Las Vegas — When Hyundai Motor Co. arrived at the car casino of America 23 years ago, the odds were not in its favor. Much like my own blackjack career, Hyundai took a beating. But who says the house always wins?
The little Korean car company kept doubling down, hand after hand. Quality problems? Offer a 10-year warranty. Scoff at its luxury aspirations? Win the North American Car of the Year award. Bad economy? Offer a ground-breaking program that will help people pay if they lose their jobs. It’s not altruistic; it’s good business. Now, the house is copying Hyundai.
The 2010 Hyundai Genesis coupe was another gamble. Following the critical success of the luxury Genesis sedan, the coupe could have arrived as a two-door version of the sedan. It’s nothing like the sedan but it’s just as impressive.
Hyundai created a sporty little rear-wheel drive racer that will appeal to grown-up tuners, their kids and anyone who wants a sports car but doesn’t want to toss down $35,000 at a dealership. Hey, we all remember that kid in high school whose parents bought him a 240Z — at least I do. This year, there’s going to be some senior cruising in a Genesis coupe — and someone will see him through jealousy’s green eyes.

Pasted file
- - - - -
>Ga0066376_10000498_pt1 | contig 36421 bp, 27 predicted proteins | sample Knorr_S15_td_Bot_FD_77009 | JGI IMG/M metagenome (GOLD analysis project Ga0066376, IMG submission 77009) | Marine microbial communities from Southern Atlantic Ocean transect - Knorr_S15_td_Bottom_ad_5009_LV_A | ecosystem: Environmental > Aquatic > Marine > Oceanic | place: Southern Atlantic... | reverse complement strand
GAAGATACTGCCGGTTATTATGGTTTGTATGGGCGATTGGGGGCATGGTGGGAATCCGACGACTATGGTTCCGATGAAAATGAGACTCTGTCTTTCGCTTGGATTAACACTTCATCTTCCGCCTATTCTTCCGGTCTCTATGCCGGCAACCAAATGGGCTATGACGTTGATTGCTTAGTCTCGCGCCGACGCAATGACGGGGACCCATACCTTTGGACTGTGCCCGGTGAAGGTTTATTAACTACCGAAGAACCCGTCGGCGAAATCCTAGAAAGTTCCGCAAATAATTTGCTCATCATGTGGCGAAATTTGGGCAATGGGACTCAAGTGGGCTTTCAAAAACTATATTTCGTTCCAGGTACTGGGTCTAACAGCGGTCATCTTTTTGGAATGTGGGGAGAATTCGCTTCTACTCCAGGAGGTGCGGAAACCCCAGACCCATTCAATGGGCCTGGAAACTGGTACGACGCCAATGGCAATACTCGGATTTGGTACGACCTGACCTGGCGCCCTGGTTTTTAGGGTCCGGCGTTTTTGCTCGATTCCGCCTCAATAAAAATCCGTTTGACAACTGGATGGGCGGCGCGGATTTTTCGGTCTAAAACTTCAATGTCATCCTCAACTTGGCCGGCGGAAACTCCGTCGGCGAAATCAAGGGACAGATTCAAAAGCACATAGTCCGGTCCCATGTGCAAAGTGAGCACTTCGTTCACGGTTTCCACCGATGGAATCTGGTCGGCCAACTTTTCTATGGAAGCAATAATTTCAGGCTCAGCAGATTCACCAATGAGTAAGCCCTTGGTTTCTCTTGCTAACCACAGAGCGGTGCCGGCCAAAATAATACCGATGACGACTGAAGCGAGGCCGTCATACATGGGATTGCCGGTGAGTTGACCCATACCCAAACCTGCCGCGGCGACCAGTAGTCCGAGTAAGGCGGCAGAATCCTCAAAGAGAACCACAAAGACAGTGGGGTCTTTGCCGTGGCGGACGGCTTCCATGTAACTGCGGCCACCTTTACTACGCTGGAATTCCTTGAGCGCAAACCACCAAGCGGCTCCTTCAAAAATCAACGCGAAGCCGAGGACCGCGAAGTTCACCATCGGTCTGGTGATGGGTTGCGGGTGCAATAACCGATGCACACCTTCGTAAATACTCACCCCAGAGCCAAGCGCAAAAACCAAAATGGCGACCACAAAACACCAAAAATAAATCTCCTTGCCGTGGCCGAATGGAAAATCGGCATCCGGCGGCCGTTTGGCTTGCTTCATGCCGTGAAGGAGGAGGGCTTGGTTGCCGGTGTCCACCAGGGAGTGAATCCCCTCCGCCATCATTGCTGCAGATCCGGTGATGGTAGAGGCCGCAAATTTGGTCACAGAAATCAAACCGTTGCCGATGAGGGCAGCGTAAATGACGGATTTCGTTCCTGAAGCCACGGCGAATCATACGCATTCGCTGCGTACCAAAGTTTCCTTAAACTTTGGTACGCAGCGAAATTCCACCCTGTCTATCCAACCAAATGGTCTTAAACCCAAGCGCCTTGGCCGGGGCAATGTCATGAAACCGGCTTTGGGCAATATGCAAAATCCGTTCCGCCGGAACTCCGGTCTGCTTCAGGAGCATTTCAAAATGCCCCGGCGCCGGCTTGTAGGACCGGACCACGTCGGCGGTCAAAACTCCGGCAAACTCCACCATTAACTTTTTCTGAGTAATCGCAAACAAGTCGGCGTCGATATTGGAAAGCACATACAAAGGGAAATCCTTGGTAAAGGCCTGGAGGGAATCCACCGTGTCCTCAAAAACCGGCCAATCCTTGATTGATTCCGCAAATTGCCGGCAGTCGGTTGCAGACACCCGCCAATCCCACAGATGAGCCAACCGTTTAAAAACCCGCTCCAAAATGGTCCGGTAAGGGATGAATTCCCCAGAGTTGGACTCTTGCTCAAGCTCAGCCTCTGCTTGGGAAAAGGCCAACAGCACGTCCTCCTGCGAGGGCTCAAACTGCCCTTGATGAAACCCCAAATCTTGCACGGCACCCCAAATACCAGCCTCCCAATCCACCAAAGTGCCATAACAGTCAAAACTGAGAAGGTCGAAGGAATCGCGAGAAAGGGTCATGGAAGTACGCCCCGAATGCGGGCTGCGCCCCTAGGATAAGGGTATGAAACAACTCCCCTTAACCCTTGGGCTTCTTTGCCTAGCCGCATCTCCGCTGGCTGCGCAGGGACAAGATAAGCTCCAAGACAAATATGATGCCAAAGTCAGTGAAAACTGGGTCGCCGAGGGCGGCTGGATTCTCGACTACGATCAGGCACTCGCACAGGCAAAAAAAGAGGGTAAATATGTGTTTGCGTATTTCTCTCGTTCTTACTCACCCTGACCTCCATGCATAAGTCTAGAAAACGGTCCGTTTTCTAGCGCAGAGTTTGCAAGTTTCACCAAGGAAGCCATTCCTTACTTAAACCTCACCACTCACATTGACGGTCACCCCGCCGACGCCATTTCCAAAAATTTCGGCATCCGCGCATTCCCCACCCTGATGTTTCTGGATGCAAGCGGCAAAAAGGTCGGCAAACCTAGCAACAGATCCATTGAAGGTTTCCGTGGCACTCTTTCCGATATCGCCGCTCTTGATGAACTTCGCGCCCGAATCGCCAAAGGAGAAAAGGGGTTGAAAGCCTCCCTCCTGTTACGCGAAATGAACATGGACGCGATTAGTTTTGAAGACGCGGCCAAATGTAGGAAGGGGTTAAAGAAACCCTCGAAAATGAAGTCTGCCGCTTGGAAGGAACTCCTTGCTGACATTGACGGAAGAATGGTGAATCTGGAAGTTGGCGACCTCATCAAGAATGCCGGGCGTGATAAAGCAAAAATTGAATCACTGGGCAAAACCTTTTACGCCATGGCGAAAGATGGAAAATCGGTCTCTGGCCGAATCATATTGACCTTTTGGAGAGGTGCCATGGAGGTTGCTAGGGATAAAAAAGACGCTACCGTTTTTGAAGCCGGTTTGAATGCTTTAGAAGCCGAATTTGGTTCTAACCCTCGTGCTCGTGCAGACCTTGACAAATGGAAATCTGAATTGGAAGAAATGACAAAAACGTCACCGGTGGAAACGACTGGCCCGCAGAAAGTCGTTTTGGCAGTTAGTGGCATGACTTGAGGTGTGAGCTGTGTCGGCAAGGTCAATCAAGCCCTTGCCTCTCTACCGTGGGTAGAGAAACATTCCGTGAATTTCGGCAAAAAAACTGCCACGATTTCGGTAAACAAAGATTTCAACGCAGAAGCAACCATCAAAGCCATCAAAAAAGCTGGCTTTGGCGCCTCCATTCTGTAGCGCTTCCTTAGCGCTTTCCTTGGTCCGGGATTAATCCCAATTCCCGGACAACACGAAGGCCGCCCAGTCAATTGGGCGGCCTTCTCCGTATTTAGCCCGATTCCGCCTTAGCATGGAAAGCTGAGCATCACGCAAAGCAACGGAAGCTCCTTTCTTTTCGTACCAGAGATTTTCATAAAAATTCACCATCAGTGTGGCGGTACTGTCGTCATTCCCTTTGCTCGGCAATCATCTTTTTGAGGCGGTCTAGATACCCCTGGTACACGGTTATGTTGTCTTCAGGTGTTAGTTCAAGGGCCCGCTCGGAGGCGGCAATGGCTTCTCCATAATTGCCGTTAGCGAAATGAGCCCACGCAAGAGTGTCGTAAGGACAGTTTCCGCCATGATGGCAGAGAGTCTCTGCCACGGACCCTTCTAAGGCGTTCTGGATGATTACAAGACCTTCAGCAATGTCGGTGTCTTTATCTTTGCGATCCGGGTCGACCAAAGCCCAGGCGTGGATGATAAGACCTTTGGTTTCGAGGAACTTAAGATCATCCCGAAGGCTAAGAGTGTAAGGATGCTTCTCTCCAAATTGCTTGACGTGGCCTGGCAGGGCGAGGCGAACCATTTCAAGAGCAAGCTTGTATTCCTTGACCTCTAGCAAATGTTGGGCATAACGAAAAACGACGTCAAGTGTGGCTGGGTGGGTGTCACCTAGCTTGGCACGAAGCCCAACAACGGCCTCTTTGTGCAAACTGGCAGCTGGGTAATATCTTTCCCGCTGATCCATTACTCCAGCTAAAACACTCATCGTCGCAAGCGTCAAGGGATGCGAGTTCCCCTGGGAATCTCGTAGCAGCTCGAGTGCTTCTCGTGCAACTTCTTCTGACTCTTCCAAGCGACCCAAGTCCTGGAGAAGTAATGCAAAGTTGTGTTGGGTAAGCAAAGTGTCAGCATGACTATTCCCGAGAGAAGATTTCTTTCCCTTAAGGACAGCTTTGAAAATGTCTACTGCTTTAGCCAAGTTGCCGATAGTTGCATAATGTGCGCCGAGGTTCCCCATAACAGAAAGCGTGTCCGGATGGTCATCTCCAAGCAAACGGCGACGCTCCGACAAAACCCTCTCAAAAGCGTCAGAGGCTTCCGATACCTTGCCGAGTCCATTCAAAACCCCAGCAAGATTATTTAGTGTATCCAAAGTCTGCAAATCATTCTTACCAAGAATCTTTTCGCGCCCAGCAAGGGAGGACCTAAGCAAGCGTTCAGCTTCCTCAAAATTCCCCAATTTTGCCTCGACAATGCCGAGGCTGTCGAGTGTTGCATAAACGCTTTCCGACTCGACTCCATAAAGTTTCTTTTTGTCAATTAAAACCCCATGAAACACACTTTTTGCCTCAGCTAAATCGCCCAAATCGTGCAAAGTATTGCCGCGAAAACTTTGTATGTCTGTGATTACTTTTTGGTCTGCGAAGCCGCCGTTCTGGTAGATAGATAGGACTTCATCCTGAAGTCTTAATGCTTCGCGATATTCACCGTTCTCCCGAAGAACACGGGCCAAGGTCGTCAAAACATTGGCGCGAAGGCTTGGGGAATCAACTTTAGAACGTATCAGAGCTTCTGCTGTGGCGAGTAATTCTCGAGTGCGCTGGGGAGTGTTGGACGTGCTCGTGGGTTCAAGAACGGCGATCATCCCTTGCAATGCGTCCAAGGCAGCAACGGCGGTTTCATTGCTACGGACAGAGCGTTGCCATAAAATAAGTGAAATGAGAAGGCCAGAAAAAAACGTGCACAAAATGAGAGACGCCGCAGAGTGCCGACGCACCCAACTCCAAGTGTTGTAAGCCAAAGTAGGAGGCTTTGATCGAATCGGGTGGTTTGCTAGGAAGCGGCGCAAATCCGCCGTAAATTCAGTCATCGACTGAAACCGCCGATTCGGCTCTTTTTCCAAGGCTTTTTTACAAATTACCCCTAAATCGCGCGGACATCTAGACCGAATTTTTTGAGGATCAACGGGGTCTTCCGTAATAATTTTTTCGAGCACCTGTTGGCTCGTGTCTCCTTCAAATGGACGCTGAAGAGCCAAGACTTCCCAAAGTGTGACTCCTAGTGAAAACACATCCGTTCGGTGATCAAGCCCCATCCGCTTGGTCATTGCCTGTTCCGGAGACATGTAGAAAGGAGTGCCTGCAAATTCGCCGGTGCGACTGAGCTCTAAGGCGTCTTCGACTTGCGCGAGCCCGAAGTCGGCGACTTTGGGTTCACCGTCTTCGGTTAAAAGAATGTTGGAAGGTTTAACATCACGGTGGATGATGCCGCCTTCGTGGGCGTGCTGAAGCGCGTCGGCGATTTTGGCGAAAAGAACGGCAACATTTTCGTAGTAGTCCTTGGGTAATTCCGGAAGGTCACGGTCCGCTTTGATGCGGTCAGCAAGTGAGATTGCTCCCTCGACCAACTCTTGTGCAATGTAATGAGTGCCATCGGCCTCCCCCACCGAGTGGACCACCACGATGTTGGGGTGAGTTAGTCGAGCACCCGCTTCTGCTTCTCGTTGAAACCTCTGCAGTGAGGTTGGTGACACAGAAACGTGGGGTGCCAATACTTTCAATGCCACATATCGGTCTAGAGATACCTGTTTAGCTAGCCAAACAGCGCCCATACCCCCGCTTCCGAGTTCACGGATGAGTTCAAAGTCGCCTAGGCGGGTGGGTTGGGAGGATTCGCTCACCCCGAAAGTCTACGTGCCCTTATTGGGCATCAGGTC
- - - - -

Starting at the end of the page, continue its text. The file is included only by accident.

The two versions of this coupe come out aces. The base model 2.0T creates 210 horsepower with its 2-liter four-cylinder turbocharged aluminum engine and provides an upgradable platform for a true tuner, a piece-by-piece enthusiast who has already circled a larger intercooler in a catalogue.
The turbocharged engine, which includes dual variable valve timing, offers a breadth of expandable parts to push the power on this model. Additionally, Hyundai will offer a track-tuned R Spec version, created for the gearhead who wants to win a few weekend races.
The base suspension includes MacPherson strut dual link in the front and a five-link rear. The track tuning adds stiffer spring rates and unique shock valving. In both cases, the ride was extremely smooth and never felt too stiff for daily driving.